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Colorado's Masterpiece Cakeshop Must Serve Gay Couples Despite Owner's Religious Beliefs, Judge Ru

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posted on Dec, 7 2013 @ 11:01 AM
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So will gays now flood his shop with orders just to be spiteful?

Sounds like a great marketing idea to me
edit on 7/12/2013 by IkNOwSTuff because: (no reason given)




posted on Dec, 7 2013 @ 11:03 AM
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FissionSurplus




The problem with that kind of thinking is that you might well end up looking at it differently down the line...



posted on Dec, 7 2013 @ 11:03 AM
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beezzer
reply to post by Rosha
 


So do you think "No shirt, no shoes, no service" discriminates as well?


Well shirts and shoes being a public health issue rather than a discrimination one, I dont have an issue with that 'sign' on the door personally. Generally speaking though, I personally feel business owners should serve anyone who has money to buy their product without discrimination or requirement of any sort, or just don't enter the business world....but that's me.

The religious freedoms laws in the US stem from the First Amendment, that amendment only prohibits the federal government from making a law "respecting an establishment of religion, or prohibiting the free exercise thereof " - so show me where these store owners are having their religious practices violated? They aren't. Only their personal religious bias's are being infringed upon.

Nothing in the religious rights laws gives any store owner the RIGHT legally or otherwise to break the current law of the land and actively discriminate against any particular group for personally held religious reasoning. Unless their cake shop is their church, and making cakes is their religious practice, then they haven't got a leg to stand on.

When it boils down to it, money is money out there, and if this person cant see that and get passed their crap, then some other cake store owner is going to pull in bucket load. And good for them.


Ro.




posted on Dec, 7 2013 @ 11:03 AM
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reply to post by beezzer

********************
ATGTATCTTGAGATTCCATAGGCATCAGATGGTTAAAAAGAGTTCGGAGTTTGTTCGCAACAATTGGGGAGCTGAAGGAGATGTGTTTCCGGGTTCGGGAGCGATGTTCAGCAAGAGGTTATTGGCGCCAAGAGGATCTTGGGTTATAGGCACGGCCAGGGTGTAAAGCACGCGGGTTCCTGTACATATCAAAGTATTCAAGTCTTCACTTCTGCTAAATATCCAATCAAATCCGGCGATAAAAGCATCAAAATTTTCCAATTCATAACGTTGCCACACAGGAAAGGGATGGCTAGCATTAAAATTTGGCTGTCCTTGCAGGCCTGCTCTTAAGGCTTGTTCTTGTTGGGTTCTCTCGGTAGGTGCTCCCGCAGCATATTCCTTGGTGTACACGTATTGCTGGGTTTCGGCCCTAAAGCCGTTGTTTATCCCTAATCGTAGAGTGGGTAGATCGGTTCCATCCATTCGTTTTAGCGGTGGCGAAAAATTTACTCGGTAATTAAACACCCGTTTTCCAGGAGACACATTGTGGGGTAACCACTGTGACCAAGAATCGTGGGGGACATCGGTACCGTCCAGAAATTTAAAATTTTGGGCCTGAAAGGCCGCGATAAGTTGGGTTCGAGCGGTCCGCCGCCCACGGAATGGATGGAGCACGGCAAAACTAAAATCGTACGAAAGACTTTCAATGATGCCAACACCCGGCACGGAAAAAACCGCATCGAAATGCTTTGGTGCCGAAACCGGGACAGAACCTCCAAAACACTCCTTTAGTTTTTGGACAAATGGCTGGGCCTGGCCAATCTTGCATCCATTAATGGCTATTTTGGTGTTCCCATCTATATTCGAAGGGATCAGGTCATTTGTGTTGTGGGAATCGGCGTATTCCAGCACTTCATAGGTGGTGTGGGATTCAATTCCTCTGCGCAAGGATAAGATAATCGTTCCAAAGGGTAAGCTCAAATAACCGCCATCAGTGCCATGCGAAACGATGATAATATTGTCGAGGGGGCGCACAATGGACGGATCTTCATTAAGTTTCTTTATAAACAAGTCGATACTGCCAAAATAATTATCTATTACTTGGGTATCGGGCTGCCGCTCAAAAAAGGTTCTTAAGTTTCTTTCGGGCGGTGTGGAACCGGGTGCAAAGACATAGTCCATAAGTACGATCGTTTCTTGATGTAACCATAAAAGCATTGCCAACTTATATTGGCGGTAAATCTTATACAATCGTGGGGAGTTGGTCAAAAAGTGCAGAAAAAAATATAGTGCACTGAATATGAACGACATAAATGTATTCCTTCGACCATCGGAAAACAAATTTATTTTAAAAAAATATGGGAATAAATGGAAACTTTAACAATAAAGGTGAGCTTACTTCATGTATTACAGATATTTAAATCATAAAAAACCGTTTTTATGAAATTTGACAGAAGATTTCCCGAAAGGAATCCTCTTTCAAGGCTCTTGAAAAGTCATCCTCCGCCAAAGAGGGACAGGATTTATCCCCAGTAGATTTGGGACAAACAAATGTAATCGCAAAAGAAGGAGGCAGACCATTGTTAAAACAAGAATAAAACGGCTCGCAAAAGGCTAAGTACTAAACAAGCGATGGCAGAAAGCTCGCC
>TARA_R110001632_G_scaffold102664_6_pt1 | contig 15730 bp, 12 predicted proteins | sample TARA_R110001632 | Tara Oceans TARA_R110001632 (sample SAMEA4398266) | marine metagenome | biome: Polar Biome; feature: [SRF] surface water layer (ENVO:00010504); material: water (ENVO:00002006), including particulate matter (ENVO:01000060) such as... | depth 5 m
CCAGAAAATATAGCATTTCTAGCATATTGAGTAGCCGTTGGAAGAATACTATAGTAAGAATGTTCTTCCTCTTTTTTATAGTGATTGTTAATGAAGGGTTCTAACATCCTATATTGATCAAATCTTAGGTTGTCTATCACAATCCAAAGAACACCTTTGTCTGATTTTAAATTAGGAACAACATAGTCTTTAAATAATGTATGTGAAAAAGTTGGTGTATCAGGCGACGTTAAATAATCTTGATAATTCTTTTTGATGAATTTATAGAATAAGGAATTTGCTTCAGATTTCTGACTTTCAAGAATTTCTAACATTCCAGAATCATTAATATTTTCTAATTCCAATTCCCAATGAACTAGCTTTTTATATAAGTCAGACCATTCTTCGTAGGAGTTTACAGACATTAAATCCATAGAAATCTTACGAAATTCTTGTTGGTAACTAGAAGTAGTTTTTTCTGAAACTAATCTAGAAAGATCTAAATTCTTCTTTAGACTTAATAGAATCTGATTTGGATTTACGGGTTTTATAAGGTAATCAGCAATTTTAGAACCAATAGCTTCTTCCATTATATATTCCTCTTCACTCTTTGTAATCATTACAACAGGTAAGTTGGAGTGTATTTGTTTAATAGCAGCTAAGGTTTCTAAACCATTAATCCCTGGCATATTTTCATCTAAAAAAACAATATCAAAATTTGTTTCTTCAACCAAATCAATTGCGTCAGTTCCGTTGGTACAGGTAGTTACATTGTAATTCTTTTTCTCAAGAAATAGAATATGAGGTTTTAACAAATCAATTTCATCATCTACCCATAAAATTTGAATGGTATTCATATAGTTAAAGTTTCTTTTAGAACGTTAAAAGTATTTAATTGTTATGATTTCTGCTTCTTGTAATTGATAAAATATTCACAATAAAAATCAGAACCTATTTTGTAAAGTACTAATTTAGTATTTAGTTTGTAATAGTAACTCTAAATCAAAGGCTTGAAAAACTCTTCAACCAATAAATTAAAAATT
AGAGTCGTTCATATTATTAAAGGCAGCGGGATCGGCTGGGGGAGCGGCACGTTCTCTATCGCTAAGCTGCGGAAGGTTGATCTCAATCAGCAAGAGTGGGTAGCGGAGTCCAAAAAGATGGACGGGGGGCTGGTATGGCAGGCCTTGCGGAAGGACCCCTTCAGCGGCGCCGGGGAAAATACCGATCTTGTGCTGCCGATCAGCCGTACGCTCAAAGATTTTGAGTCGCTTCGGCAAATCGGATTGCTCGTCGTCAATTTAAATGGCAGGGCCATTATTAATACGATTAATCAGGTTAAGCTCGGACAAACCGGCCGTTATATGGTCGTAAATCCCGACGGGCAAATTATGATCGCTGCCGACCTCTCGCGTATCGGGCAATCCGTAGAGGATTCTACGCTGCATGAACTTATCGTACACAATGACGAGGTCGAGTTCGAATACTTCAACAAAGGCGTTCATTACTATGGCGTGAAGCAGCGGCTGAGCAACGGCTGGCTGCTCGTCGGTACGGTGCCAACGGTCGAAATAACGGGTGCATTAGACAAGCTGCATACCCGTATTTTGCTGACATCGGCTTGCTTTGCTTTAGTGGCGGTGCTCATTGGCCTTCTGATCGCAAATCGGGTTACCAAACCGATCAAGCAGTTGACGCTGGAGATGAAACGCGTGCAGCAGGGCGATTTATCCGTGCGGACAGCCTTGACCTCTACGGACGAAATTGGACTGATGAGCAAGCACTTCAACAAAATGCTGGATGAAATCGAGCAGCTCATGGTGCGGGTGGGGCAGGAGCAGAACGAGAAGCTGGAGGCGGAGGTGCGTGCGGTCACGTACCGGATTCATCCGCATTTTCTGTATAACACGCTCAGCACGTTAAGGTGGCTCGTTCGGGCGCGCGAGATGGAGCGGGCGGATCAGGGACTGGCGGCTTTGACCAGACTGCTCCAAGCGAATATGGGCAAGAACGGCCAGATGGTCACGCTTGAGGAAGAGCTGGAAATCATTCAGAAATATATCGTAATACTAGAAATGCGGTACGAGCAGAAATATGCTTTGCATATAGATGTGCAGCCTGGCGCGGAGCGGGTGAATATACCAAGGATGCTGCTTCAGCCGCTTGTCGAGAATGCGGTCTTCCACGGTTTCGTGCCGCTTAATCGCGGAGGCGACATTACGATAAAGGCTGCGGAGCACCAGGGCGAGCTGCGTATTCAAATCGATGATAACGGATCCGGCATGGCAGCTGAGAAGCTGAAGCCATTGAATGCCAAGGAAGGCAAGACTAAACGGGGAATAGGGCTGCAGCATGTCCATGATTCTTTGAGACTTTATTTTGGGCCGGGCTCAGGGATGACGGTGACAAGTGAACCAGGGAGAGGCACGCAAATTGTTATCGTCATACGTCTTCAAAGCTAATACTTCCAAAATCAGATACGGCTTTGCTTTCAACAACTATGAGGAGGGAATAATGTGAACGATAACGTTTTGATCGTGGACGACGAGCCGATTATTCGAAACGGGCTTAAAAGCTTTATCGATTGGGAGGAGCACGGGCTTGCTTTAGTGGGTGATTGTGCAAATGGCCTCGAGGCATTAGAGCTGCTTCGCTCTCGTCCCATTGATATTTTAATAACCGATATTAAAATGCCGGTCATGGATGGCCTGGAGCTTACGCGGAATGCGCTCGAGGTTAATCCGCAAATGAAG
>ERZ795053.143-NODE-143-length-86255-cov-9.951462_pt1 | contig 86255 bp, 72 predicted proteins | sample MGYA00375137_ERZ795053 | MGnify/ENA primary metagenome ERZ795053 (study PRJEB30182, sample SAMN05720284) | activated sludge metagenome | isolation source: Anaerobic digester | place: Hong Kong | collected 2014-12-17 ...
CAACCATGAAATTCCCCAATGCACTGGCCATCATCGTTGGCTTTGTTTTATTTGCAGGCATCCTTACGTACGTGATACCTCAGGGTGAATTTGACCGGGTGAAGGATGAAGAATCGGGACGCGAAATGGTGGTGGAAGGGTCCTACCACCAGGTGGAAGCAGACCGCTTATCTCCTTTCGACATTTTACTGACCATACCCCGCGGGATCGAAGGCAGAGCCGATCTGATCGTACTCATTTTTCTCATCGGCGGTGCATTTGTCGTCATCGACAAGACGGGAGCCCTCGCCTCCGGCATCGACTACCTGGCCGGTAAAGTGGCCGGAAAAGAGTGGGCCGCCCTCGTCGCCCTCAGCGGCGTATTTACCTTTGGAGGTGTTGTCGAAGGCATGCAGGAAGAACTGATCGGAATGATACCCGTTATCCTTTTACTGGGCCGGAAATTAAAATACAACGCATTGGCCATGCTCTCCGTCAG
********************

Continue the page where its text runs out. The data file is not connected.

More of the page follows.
What about the religious people who want to starve their children? Should the state stop that? There are many cases of this

Or those you refuse their children valid medical care?

Or want to exercise the devil in somebody through some kind of ritualistic violence.
Should the state stop that?

Absolute rights don't exist
edit on 7-12-2013 by Willtell because: (no reason given)



posted on Dec, 7 2013 @ 11:05 AM
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They are thought criminals, by expressing their reasons for refusal they have committed a thought crime against the collective and will be punished.

They will now be forced against their will to provide services to anyone, even perverts who who wish to marry their dog. Extreme and outlandish? So was gay marriage once and now it is not.

This is what is meant by "progress" and "evolving".

If they refuse to serve anyone for any reason, the precedent this has set will open them to endless lawsuits until they are put out of business. Which, being an openly Christian business, is the end goal.

Openly Christian businesses are targeted by activists for this very purpose.

I have the right to refuse my services to anyone for any reason, and my reasons are my business alone and I will not be forced to reveal them to any one if I choose not to.

Period.

Maybe I don't like your hat? FU, that's my call, not the state's.



posted on Dec, 7 2013 @ 11:06 AM
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Willtell
reply to post by beezzer
 


What about the religious people who want to starve their children? Should the state stop that? There are many cases of this

Or those you refuse their children valid medical care?

Or want to exercise the devil in somebody through some kind of ritualistic violence.
Should the state stop that?

Absolute rights don't exist
edit on 7-12-2013 by Willtell because: (no reason given)


I've seen people die needlessly because of their religious beliefs.

It happens.

If we are going to ignore/disrespect religious beliefs, where does it stop?



posted on Dec, 7 2013 @ 11:07 AM
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Willtell
reply to post by beezzer
 


What about the religious people who want to starve their children?